Updated: Oct 5, 2020
Recently, one of our granddaughters, Abbigail, celebrated her tenth birthday. Of course, given the current lock down restrictions, Jenny and I couldn’t visit her, however, we did have a lovely ZOOM meeting with Abbi and the family. One of her requests was that we all sing “Happy Birthday” to her, which we did with a degree of success despite the time delays inherent with ZOOM. It was fun and Abbi loved it.
The other birthday wish Abbi expressed was to camp out over night with the whole family in the back yard. Abbi saw this as a real adventure where she would be going well beyond her comfort zone and living on the “wild side.”
The night of the big camp out was probably one of the windiest nights for the year and poor little Abbigail hardly slept a wink as she listened to the tent flapping and shaking madly. To her credit she endured the trial, however I understand she was very keen to return to the safety and familiarity of home as soon as it became light.
When I spoke to her a few days later Abbi’s account of the adventure was very animated with much emphasis on the fear and excitement she felt during the stormy night and the utter relief and joy of returning home.
Mark Buchanan in his book “Unseen Things” writes;
“All of us are born with two impulses. These jostle each other from womb to grave. They make us constantly restless, anxious, weary, cranky. The first impulse is to go beyond… to fling out wide to the horizons, to seek novelty, to hunger for new beginnings. This impulse often atrophies into escapism. The second impulse is to go home. It is to recapture some unspoiled origins, some unchanging sameness. We cherish the familiar, we seek safety, domesticity, serenity- to find again what we have lost. This impulse often calcifies into nostalgia.”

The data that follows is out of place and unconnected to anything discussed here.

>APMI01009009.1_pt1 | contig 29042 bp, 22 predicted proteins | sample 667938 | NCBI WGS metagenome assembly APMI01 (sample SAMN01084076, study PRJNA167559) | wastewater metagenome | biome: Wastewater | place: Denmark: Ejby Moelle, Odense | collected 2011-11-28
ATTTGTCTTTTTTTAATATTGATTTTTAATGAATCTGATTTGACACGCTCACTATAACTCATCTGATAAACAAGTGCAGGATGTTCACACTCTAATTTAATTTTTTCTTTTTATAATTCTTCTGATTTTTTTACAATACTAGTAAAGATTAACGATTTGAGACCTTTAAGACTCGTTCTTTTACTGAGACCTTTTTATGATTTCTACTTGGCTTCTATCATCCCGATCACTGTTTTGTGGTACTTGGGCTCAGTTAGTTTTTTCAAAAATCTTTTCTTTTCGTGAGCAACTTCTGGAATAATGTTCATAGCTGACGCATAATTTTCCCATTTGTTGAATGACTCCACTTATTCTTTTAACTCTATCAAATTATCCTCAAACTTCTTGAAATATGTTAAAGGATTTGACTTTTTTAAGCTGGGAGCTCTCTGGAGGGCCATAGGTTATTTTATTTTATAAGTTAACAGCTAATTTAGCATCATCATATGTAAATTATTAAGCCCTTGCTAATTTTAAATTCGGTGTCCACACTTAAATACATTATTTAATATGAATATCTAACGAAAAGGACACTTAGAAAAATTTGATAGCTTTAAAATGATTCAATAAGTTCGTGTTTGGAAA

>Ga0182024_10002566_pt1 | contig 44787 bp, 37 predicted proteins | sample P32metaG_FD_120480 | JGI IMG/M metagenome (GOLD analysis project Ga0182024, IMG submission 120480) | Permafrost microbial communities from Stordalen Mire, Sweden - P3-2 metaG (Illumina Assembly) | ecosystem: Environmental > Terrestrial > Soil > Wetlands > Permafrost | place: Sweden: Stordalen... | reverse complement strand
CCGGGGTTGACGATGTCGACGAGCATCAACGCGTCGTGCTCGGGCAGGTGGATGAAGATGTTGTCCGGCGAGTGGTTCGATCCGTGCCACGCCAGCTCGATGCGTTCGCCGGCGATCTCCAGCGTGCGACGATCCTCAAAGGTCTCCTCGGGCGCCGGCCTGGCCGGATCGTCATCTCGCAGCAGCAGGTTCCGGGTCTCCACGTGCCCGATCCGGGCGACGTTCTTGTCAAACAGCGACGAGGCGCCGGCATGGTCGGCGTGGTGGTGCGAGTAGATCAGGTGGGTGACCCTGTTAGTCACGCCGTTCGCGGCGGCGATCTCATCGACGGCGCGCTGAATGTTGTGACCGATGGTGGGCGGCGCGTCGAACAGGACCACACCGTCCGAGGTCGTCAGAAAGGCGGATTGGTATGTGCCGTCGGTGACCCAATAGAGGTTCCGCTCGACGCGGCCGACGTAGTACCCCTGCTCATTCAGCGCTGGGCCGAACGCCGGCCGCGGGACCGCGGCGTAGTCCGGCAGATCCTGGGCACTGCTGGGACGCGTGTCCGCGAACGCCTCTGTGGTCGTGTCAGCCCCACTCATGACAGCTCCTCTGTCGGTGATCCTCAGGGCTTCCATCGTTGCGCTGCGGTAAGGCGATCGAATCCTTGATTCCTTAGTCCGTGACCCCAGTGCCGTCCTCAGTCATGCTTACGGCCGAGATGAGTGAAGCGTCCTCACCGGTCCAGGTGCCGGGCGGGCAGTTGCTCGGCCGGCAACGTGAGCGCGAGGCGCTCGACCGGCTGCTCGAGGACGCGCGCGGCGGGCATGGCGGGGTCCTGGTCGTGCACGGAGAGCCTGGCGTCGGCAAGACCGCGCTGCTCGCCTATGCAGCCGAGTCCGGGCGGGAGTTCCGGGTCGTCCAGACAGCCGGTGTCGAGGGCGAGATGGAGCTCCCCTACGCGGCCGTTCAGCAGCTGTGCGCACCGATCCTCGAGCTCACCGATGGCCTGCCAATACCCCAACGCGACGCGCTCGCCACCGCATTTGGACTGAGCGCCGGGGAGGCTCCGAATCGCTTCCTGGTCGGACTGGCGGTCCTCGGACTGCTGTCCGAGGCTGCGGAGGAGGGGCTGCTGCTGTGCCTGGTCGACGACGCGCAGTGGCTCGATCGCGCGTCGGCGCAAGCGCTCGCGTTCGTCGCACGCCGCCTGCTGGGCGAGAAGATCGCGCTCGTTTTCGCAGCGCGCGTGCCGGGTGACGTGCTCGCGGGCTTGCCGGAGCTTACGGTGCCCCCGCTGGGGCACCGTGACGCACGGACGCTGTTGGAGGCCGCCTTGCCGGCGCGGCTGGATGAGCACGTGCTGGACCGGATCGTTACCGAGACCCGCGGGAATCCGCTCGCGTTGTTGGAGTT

The tension between these two seemingly opposing impulses can often leave us feeling a sense of unease and being out of place… and I would suggest that is exactly what is meant to happen.
Emerson is reported to write that;
“When God wants to carry a point with his children, he plants his argument into the instincts”
What is the point that God is trying to convey to us through these “opposing instincts?”
I would suggest it is that we have all been created with this double spiritual need, the need for that mixture of the familiar and the unfamiliar, which can never be fully satisfied on this planet since it is not our final home. We have been created for eternity and this tension we experience between these two impulses is meant to cause us to shift our gaze heavenward.
Or as Solomon wrote…
“He has made everything beautiful in its time. He has also set eternity in the hearts of men, yet they cannot fathom the work that God has done from beginning to end.” Ecclesiastes 3:11. (Berean Study Bible)
Heaven is the one place where both impulses- to go beyond, to go home- are perfectly joined and totally satisfied. Where we are constantly discovering, and everything is fresh and new, but at the same time where we are fully at home, and everything is as it ought to be and in place.
What will that be like? We can only guess, but as Paul writes…
“What no eye has seen, nor ear heard,
Nor the heart of man conceived,
What God has perceived for those who love him.”
I Corinthians 2:9 (RSV)
This week can I encourage us all to let our gaze and thoughts drift heavenward a little more, for as Mark Buchanan points out…
“Heavenly-mindedness is sanity. It is the best regime for keeping our hearts whole, our minds clear. It allows us to enjoy earth’s pleasures without debauchery. It allows us to endure life’s difficulties without despair. It allows us to see things from the widest possible perspective and in the truest possible proportions.”
(Unseen Things. Mark Buchanan)